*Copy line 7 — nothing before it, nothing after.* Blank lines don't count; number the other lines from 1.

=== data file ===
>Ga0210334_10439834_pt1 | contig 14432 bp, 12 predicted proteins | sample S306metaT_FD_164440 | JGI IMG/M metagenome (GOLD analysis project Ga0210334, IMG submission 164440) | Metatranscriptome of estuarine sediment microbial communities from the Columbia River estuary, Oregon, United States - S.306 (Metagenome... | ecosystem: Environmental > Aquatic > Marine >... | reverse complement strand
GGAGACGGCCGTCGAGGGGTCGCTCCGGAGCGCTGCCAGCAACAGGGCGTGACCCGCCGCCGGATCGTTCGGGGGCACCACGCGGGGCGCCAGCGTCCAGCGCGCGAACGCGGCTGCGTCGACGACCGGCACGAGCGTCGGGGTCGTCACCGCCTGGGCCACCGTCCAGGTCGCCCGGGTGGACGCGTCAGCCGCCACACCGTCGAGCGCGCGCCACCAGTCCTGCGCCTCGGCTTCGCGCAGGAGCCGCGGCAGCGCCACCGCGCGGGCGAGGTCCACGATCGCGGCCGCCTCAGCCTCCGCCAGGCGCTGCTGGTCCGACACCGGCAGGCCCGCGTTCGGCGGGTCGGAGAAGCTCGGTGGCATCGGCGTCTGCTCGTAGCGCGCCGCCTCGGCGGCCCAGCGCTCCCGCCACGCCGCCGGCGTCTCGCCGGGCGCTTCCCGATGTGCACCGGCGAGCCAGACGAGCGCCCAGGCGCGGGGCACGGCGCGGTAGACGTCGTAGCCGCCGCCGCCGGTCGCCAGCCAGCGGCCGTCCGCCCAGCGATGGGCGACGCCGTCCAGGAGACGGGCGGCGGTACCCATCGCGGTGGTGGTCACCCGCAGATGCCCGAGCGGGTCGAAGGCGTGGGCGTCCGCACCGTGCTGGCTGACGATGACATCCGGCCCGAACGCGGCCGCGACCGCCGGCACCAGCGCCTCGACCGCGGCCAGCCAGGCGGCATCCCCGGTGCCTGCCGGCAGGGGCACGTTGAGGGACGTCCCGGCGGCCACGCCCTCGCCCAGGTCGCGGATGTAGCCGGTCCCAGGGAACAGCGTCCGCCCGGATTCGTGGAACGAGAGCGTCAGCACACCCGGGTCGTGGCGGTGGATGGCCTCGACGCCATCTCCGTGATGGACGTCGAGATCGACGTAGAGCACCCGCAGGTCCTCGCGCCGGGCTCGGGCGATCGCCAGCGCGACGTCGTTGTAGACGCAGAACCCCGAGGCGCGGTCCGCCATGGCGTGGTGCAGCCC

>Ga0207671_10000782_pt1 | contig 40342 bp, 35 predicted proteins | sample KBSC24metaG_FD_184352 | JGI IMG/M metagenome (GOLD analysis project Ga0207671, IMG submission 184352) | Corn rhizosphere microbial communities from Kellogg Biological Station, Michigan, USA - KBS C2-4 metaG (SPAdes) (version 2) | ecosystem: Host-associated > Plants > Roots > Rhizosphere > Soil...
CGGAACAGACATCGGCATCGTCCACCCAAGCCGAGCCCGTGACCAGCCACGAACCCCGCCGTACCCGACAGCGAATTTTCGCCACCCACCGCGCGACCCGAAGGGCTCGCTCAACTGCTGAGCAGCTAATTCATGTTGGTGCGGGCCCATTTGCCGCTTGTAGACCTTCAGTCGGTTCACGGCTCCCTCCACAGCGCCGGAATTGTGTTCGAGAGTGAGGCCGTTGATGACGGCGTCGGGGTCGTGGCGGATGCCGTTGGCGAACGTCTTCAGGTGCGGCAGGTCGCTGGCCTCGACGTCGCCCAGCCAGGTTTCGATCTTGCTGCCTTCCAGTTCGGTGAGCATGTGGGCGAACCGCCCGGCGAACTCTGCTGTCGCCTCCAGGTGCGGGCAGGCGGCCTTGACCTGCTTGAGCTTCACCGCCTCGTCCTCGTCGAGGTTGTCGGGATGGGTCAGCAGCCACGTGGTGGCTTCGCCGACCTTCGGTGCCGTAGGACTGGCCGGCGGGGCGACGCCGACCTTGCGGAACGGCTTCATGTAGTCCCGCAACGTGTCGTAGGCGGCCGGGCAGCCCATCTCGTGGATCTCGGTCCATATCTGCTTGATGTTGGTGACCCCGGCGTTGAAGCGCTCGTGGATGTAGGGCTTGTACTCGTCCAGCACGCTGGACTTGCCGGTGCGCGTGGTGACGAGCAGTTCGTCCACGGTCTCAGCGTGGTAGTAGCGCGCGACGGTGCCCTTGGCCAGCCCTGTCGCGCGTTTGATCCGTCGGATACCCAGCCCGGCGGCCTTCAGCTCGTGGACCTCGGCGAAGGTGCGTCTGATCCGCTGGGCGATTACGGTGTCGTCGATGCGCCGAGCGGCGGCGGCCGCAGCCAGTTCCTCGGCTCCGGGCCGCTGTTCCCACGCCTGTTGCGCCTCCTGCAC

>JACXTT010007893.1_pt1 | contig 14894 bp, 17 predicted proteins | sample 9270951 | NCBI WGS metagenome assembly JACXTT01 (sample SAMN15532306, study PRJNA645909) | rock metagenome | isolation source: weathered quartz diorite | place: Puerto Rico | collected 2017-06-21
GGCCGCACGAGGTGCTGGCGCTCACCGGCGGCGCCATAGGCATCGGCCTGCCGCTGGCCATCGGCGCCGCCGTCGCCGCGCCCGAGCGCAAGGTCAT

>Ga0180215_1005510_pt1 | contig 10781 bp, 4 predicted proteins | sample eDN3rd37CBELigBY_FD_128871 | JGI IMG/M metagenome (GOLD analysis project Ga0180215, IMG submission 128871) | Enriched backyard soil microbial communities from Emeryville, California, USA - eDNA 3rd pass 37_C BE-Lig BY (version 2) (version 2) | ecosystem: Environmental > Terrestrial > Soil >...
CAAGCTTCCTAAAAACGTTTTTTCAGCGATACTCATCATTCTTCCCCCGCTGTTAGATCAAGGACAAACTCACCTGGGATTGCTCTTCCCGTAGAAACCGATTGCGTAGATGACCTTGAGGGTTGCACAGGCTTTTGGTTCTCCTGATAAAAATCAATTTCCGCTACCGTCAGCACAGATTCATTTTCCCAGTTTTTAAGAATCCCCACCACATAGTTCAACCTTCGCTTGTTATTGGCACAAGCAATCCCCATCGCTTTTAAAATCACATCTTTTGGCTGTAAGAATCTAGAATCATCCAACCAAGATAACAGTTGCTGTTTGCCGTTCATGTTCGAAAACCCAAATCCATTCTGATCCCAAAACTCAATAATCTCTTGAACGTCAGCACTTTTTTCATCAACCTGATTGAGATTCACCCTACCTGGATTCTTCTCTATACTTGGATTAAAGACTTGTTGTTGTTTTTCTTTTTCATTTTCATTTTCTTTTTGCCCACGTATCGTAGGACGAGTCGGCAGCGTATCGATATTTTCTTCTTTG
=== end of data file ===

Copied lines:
>Ga0180215_1005510_pt1 | contig 10781 bp, 4 predicted proteins | sample eDN3rd37CBELigBY_FD_128871 | JGI IMG/M metagenome (GOLD analysis project Ga0180215, IMG submission 128871) | Enriched backyard soil microbial communities from Emeryville, California, USA - eDNA 3rd pass 37_C BE-Lig BY (version 2) (version 2) | ecosystem: Environmental > Terrestrial > Soil >...